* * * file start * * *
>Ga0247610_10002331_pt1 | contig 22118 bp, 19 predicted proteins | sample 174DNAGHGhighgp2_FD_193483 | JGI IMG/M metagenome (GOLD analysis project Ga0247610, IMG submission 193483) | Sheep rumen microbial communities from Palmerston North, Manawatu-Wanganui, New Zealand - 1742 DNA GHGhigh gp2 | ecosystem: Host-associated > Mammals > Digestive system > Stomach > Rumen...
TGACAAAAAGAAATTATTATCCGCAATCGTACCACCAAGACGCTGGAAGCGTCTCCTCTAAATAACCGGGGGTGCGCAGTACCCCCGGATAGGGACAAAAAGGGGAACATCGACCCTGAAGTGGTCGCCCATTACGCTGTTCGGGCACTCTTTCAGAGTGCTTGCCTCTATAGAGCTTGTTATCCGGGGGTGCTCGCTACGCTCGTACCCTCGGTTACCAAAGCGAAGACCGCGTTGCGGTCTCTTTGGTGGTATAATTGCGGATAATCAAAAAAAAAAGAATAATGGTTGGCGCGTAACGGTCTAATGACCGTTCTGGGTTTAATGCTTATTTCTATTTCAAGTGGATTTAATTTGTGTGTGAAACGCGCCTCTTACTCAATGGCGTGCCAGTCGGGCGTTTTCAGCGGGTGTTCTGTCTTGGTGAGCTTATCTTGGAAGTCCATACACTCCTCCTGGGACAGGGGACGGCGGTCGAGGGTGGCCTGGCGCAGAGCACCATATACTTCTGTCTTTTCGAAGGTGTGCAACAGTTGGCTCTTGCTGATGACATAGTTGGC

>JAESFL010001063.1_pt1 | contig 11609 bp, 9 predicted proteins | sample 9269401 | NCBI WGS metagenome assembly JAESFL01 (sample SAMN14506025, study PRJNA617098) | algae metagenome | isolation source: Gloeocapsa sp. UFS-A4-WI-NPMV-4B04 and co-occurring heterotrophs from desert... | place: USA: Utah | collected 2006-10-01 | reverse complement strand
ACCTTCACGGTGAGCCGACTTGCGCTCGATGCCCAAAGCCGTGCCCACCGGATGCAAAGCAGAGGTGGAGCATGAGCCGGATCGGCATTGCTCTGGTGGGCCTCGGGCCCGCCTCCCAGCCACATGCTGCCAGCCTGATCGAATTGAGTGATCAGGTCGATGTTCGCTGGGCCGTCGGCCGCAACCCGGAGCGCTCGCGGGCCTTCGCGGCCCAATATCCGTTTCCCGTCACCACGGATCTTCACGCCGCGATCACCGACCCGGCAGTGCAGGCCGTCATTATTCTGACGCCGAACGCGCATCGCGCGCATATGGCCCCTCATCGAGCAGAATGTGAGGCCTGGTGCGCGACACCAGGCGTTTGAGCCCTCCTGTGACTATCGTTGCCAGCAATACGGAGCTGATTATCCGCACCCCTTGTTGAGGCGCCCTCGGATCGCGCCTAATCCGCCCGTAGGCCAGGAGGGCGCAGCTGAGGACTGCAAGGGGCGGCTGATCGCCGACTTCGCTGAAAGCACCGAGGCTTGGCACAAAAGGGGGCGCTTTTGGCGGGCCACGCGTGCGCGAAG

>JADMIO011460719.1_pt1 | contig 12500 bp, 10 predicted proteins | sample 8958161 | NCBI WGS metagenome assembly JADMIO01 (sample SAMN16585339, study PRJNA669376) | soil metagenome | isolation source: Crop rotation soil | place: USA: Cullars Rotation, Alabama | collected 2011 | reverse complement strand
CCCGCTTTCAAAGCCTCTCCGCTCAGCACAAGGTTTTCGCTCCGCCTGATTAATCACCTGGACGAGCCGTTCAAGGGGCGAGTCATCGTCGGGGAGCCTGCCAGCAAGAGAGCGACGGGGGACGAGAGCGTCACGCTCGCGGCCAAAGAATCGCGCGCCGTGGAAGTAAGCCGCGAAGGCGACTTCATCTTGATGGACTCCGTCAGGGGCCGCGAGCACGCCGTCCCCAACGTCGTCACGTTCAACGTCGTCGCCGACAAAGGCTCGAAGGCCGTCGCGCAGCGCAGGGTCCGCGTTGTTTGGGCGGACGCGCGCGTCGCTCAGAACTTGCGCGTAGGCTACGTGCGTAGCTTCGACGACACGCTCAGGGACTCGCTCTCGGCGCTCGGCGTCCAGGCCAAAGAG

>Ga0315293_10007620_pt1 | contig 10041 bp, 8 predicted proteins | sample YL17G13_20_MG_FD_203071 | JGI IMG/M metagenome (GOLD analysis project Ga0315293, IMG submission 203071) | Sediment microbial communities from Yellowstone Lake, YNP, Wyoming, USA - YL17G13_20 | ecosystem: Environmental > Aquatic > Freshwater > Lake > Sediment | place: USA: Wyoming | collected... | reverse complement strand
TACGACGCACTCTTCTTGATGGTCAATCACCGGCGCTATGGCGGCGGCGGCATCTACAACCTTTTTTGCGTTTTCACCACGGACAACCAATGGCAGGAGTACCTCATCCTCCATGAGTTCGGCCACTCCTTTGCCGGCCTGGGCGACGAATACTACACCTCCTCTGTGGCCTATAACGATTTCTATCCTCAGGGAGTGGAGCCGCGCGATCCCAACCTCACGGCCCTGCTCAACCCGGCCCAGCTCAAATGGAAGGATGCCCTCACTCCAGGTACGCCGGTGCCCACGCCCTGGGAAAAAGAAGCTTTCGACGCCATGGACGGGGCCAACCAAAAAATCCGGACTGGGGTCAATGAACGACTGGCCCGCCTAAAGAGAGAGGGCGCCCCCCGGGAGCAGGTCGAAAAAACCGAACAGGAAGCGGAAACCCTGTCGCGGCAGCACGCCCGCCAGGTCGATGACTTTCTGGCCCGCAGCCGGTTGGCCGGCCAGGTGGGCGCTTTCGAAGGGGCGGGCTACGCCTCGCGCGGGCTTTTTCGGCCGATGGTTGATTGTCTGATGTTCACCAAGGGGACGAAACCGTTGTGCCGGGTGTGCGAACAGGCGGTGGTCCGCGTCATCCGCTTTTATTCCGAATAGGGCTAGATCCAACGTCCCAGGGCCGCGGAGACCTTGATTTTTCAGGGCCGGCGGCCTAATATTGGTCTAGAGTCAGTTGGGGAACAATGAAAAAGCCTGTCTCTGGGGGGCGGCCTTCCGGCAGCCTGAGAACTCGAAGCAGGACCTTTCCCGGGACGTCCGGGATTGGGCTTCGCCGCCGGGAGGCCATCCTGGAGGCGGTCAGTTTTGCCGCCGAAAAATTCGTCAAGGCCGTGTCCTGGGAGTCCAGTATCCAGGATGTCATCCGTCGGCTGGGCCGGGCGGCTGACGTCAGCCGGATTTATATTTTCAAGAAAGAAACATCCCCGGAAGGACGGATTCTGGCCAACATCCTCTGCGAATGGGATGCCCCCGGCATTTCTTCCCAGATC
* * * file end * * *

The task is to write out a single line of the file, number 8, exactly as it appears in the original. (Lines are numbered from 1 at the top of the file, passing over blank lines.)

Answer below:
TACGACGCACTCTTCTTGATGGTCAATCACCGGCGCTATGGCGGCGGCGGCATCTACAACCTTTTTTGCGTTTTCACCACGGACAACCAATGGCAGGAGTACCTCATCCTCCATGAGTTCGGCCACTCCTTTGCCGGCCTGGGCGACGAATACTACACCTCCTCTGTGGCCTATAACGATTTCTATCCTCAGGGAGTGGAGCCGCGCGATCCCAACCTCACGGCCCTGCTCAACCCGGCCCAGCTCAAATGGAAGGATGCCCTCACTCCAGGTACGCCGGTGCCCACGCCCTGGGAAAAAGAAGCTTTCGACGCCATGGACGGGGCCAACCAAAAAATCCGGACTGGGGTCAATGAACGACTGGCCCGCCTAAAGAGAGAGGGCGCCCCCCGGGAGCAGGTCGAAAAAACCGAACAGGAAGCGGAAACCCTGTCGCGGCAGCACGCCCGCCAGGTCGATGACTTTCTGGCCCGCAGCCGGTTGGCCGGCCAGGTGGGCGCTTTCGAAGGGGCGGGCTACGCCTCGCGCGGGCTTTTTCGGCCGATGGTTGATTGTCTGATGTTCACCAAGGGGACGAAACCGTTGTGCCGGGTGTGCGAACAGGCGGTGGTCCGCGTCATCCGCTTTTATTCCGAATAGGGCTAGATCCAACGTCCCAGGGCCGCGGAGACCTTGATTTTTCAGGGCCGGCGGCCTAATATTGGTCTAGAGTCAGTTGGGGAACAATGAAAAAGCCTGTCTCTGGGGGGCGGCCTTCCGGCAGCCTGAGAACTCGAAGCAGGACCTTTCCCGGGACGTCCGGGATTGGGCTTCGCCGCCGGGAGGCCATCCTGGAGGCGGTCAGTTTTGCCGCCGAAAAATTCGTCAAGGCCGTGTCCTGGGAGTCCAGTATCCAGGATGTCATCCGTCGGCTGGGCCGGGCGGCTGACGTCAGCCGGATTTATATTTTCAAGAAAGAAACATCCCCGGAAGGACGGATTCTGGCCAACATCCTCTGCGAATGGGATGCCCCCGGCATTTCTTCCCAGATC